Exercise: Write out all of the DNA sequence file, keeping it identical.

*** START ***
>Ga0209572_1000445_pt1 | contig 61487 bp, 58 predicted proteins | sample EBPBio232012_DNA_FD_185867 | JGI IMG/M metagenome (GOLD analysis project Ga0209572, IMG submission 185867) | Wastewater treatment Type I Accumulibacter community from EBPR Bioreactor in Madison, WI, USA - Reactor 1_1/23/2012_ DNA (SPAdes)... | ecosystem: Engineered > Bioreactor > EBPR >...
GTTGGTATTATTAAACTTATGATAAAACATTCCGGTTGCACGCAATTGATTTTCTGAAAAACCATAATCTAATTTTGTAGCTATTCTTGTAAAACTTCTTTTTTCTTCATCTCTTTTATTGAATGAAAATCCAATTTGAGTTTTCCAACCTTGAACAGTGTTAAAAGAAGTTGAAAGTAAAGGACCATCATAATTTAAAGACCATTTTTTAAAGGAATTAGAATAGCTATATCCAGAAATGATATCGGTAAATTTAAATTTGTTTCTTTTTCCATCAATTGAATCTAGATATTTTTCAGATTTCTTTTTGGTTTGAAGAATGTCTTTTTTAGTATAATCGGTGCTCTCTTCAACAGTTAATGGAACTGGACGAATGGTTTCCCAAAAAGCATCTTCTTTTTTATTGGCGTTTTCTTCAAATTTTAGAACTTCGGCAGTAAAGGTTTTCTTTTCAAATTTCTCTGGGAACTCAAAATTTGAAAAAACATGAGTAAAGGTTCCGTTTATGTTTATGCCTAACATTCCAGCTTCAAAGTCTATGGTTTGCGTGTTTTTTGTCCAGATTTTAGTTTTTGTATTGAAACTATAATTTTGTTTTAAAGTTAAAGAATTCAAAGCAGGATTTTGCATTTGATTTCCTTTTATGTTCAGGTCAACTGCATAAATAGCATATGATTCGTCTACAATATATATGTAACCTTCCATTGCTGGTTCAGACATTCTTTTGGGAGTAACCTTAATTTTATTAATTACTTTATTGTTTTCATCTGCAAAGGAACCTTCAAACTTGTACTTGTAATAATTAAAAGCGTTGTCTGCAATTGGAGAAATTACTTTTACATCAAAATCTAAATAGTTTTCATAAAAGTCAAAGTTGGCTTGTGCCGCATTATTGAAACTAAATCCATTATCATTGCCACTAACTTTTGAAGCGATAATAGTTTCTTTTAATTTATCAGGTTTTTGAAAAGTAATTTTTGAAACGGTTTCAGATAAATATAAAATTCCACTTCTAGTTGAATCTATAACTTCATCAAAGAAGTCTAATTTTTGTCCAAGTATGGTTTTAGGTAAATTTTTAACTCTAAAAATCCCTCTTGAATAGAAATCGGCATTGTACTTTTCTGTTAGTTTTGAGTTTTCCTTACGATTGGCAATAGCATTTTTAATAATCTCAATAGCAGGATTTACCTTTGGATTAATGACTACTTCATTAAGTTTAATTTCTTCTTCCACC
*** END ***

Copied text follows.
>Ga0209572_1000445_pt1 | contig 61487 bp, 58 predicted proteins | sample EBPBio232012_DNA_FD_185867 | JGI IMG/M metagenome (GOLD analysis project Ga0209572, IMG submission 185867) | Wastewater treatment Type I Accumulibacter community from EBPR Bioreactor in Madison, WI, USA - Reactor 1_1/23/2012_ DNA (SPAdes)... | ecosystem: Engineered > Bioreactor > EBPR >...
GTTGGTATTATTAAACTTATGATAAAACATTCCGGTTGCACGCAATTGATTTTCTGAAAAACCATAATCTAATTTTGTAGCTATTCTTGTAAAACTTCTTTTTTCTTCATCTCTTTTATTGAATGAAAATCCAATTTGAGTTTTCCAACCTTGAACAGTGTTAAAAGAAGTTGAAAGTAAAGGACCATCATAATTTAAAGACCATTTTTTAAAGGAATTAGAATAGCTATATCCAGAAATGATATCGGTAAATTTAAATTTGTTTCTTTTTCCATCAATTGAATCTAGATATTTTTCAGATTTCTTTTTGGTTTGAAGAATGTCTTTTTTAGTATAATCGGTGCTCTCTTCAACAGTTAATGGAACTGGACGAATGGTTTCCCAAAAAGCATCTTCTTTTTTATTGGCGTTTTCTTCAAATTTTAGAACTTCGGCAGTAAAGGTTTTCTTTTCAAATTTCTCTGGGAACTCAAAATTTGAAAAAACATGAGTAAAGGTTCCGTTTATGTTTATGCCTAACATTCCAGCTTCAAAGTCTATGGTTTGCGTGTTTTTTGTCCAGATTTTAGTTTTTGTATTGAAACTATAATTTTGTTTTAAAGTTAAAGAATTCAAAGCAGGATTTTGCATTTGATTTCCTTTTATGTTCAGGTCAACTGCATAAATAGCATATGATTCGTCTACAATATATATGTAACCTTCCATTGCTGGTTCAGACATTCTTTTGGGAGTAACCTTAATTTTATTAATTACTTTATTGTTTTCATCTGCAAAGGAACCTTCAAACTTGTACTTGTAATAATTAAAAGCGTTGTCTGCAATTGGAGAAATTACTTTTACATCAAAATCTAAATAGTTTTCATAAAAGTCAAAGTTGGCTTGTGCCGCATTATTGAAACTAAATCCATTATCATTGCCACTAACTTTTGAAGCGATAATAGTTTCTTTTAATTTATCAGGTTTTTGAAAAGTAATTTTTGAAACGGTTTCAGATAAATATAAAATTCCACTTCTAGTTGAATCTATAACTTCATCAAAGAAGTCTAATTTTTGTCCAAGTATGGTTTTAGGTAAATTTTTAACTCTAAAAATCCCTCTTGAATAGAAATCGGCATTGTACTTTTCTGTTAGTTTTGAGTTTTCCTTACGATTGGCAATAGCATTTTTAATAATCTCAATAGCAGGATTTACCTTTGGATTAATGACTACTTCATTAAGTTTAATTTCTTCTTCCACC